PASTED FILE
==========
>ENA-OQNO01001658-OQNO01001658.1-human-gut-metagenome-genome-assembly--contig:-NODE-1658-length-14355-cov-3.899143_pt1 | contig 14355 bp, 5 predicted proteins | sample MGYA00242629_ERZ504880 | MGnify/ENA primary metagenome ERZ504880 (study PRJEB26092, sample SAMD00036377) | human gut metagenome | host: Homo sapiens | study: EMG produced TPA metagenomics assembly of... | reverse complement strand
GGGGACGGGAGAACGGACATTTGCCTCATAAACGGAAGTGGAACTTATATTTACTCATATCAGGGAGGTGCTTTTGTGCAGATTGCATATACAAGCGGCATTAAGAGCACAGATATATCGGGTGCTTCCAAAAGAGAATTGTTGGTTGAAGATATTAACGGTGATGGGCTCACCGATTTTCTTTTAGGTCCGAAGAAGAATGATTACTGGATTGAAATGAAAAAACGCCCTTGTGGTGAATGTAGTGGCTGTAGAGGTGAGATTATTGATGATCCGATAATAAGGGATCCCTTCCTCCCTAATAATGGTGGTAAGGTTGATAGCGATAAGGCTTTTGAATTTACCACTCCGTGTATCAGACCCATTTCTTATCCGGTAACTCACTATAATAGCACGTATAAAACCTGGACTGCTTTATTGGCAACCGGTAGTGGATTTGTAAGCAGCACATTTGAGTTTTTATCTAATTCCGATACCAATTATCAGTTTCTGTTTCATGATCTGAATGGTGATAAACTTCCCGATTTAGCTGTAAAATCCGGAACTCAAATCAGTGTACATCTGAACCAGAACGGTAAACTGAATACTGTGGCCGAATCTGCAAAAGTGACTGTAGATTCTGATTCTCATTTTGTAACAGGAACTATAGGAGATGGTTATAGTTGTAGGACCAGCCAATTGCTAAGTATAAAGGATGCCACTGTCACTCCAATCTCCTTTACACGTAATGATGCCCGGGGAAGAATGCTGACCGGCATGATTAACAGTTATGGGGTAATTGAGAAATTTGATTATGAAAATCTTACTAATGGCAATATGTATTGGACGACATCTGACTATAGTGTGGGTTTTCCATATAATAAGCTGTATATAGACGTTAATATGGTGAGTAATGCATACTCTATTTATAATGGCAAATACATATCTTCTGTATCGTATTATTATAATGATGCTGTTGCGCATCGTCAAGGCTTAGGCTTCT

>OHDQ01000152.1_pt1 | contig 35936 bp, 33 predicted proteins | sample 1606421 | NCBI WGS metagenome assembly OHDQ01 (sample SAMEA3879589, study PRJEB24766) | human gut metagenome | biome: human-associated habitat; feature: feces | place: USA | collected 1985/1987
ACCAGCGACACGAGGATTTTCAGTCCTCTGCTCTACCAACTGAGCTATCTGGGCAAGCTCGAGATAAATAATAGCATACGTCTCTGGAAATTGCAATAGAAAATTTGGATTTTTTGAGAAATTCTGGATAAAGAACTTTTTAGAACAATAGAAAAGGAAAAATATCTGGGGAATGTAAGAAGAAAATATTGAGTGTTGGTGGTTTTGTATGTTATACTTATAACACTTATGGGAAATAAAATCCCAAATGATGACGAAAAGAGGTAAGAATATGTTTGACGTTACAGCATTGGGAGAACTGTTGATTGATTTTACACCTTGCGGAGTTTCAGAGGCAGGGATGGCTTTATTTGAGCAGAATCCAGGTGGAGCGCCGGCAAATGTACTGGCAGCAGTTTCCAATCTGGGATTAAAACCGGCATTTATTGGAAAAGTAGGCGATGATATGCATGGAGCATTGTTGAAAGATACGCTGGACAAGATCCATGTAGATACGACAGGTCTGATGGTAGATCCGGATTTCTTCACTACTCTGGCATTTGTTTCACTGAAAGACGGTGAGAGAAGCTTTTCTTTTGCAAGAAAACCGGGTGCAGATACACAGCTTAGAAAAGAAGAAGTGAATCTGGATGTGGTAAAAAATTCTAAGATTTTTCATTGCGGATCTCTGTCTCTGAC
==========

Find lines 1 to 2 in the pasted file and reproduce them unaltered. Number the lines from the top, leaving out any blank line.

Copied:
>ENA-OQNO01001658-OQNO01001658.1-human-gut-metagenome-genome-assembly--contig:-NODE-1658-length-14355-cov-3.899143_pt1 | contig 14355 bp, 5 predicted proteins | sample MGYA00242629_ERZ504880 | MGnify/ENA primary metagenome ERZ504880 (study PRJEB26092, sample SAMD00036377) | human gut metagenome | host: Homo sapiens | study: EMG produced TPA metagenomics assembly of... | reverse complement strand
GGGGACGGGAGAACGGACATTTGCCTCATAAACGGAAGTGGAACTTATATTTACTCATATCAGGGAGGTGCTTTTGTGCAGATTGCATATACAAGCGGCATTAAGAGCACAGATATATCGGGTGCTTCCAAAAGAGAATTGTTGGTTGAAGATATTAACGGTGATGGGCTCACCGATTTTCTTTTAGGTCCGAAGAAGAATGATTACTGGATTGAAATGAAAAAACGCCCTTGTGGTGAATGTAGTGGCTGTAGAGGTGAGATTATTGATGATCCGATAATAAGGGATCCCTTCCTCCCTAATAATGGTGGTAAGGTTGATAGCGATAAGGCTTTTGAATTTACCACTCCGTGTATCAGACCCATTTCTTATCCGGTAACTCACTATAATAGCACGTATAAAACCTGGACTGCTTTATTGGCAACCGGTAGTGGATTTGTAAGCAGCACATTTGAGTTTTTATCTAATTCCGATACCAATTATCAGTTTCTGTTTCATGATCTGAATGGTGATAAACTTCCCGATTTAGCTGTAAAATCCGGAACTCAAATCAGTGTACATCTGAACCAGAACGGTAAACTGAATACTGTGGCCGAATCTGCAAAAGTGACTGTAGATTCTGATTCTCATTTTGTAACAGGAACTATAGGAGATGGTTATAGTTGTAGGACCAGCCAATTGCTAAGTATAAAGGATGCCACTGTCACTCCAATCTCCTTTACACGTAATGATGCCCGGGGAAGAATGCTGACCGGCATGATTAACAGTTATGGGGTAATTGAGAAATTTGATTATGAAAATCTTACTAATGGCAATATGTATTGGACGACATCTGACTATAGTGTGGGTTTTCCATATAATAAGCTGTATATAGACGTTAATATGGTGAGTAATGCATACTCTATTTATAATGGCAAATACATATCTTCTGTATCGTATTATTATAATGATGCTGTTGCGCATCGTCAAGGCTTAGGCTTCT